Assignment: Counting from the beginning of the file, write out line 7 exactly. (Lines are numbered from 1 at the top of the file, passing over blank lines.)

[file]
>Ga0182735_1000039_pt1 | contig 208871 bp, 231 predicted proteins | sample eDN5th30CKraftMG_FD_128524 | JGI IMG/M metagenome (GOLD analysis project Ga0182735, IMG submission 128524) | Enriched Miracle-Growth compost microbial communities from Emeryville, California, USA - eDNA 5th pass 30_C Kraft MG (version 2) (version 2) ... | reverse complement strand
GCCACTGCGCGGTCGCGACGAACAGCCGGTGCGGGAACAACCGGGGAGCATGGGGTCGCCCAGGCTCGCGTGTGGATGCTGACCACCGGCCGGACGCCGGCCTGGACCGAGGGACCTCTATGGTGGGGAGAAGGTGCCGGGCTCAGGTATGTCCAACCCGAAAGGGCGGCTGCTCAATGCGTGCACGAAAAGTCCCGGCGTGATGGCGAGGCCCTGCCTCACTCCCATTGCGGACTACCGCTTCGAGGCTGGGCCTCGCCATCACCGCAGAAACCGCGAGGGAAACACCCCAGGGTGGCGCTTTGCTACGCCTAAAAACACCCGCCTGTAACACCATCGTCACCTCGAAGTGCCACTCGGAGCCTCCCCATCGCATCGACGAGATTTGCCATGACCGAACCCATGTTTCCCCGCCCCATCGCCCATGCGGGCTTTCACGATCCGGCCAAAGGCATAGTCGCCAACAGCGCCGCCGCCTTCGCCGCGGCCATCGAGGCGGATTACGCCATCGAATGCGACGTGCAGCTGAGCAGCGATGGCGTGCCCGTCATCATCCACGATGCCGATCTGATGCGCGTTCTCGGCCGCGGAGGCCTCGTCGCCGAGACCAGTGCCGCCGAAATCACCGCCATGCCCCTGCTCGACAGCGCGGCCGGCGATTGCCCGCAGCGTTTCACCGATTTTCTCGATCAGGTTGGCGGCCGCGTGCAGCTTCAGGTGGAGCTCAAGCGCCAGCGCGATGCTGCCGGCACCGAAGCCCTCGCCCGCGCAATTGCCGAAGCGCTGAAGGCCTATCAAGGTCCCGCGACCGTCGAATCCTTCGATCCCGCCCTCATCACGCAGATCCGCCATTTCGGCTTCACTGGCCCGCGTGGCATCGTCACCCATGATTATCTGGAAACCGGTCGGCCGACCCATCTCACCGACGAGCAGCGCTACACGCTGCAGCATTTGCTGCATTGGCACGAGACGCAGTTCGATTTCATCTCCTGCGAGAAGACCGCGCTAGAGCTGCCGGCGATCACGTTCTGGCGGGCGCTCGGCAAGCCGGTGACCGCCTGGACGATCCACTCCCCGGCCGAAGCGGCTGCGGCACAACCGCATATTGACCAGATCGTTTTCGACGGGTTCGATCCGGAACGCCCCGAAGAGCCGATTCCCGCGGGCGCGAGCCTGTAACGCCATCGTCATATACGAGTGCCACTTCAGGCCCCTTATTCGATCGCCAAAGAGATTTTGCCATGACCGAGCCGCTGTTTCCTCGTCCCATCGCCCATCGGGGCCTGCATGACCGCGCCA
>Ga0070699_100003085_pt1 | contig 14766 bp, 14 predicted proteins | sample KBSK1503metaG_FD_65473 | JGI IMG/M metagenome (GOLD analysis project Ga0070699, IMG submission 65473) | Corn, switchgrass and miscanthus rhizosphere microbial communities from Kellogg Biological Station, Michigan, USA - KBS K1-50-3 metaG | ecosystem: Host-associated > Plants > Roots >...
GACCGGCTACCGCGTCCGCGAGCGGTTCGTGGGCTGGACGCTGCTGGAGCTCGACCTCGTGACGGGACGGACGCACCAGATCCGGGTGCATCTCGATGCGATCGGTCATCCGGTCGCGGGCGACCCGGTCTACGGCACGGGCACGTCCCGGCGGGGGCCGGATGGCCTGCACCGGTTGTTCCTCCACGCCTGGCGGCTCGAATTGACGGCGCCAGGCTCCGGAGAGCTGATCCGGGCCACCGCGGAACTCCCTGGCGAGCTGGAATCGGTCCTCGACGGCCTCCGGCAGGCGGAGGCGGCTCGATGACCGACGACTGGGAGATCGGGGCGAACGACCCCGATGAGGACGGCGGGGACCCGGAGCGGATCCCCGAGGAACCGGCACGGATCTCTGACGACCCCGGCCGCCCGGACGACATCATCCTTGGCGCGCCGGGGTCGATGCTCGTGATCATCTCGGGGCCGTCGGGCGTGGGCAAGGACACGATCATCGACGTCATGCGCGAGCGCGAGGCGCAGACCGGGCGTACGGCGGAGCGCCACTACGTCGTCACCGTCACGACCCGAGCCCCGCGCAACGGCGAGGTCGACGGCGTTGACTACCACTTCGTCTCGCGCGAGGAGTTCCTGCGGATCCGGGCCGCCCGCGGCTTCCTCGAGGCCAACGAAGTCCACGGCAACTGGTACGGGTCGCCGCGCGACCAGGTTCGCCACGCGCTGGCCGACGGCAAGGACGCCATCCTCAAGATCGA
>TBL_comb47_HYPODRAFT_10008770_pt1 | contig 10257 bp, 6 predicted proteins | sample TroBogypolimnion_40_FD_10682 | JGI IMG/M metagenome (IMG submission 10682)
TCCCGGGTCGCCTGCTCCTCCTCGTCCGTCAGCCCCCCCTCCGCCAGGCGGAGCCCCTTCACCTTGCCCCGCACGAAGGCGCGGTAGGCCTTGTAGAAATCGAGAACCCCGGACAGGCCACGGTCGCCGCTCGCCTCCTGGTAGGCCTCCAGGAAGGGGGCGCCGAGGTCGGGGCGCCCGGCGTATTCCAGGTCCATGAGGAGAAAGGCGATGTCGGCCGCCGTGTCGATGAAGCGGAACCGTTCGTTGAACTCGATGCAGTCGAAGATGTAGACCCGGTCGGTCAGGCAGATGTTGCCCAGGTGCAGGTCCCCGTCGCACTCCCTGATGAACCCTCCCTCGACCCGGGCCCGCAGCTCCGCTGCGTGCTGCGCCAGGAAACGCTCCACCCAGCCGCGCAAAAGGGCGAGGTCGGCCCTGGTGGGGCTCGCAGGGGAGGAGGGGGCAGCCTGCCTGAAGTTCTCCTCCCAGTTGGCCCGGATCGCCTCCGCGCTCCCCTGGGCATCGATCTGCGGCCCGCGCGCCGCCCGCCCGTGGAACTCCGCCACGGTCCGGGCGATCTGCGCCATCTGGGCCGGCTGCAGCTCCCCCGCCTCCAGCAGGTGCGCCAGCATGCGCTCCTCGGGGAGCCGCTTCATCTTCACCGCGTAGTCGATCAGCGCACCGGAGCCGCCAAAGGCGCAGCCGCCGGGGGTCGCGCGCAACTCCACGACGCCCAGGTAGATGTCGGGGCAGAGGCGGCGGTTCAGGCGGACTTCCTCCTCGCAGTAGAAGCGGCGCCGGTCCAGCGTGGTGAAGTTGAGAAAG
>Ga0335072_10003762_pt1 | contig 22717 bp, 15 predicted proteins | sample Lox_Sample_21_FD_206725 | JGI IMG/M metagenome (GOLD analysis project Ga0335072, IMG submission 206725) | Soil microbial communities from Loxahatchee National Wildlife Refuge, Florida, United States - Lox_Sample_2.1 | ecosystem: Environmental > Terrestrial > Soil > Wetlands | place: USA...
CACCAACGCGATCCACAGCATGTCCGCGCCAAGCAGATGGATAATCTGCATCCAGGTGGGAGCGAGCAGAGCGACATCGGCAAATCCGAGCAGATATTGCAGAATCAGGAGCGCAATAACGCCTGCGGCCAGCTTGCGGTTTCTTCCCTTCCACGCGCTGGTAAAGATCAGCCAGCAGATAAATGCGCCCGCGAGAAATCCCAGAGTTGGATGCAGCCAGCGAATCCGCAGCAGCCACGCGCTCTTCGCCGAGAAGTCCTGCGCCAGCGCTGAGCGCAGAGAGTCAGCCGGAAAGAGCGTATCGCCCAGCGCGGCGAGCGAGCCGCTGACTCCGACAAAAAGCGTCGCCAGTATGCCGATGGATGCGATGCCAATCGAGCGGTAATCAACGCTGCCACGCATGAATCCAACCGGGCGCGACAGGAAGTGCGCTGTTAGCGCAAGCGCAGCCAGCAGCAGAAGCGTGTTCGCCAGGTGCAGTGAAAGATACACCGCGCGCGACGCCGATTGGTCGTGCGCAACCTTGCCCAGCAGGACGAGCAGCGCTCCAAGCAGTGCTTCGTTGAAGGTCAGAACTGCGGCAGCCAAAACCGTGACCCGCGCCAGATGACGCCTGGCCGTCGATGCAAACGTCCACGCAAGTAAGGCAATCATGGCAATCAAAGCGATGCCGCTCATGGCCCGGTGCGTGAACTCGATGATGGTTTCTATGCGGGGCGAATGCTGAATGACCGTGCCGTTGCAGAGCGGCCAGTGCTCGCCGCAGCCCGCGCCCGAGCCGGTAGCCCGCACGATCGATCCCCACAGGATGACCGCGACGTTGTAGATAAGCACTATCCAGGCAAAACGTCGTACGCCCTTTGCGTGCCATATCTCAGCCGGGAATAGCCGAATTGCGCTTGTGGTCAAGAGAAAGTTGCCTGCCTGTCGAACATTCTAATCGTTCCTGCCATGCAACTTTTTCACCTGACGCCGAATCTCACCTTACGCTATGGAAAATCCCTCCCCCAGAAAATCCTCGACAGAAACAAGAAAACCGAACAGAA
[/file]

>Ga0335072_10003762_pt1 | contig 22717 bp, 15 predicted proteins | sample Lox_Sample_21_FD_206725 | JGI IMG/M metagenome (GOLD analysis project Ga0335072, IMG submission 206725) | Soil microbial communities from Loxahatchee National Wildlife Refuge, Florida, United States - Lox_Sample_2.1 | ecosystem: Environmental > Terrestrial > Soil > Wetlands | place: USA...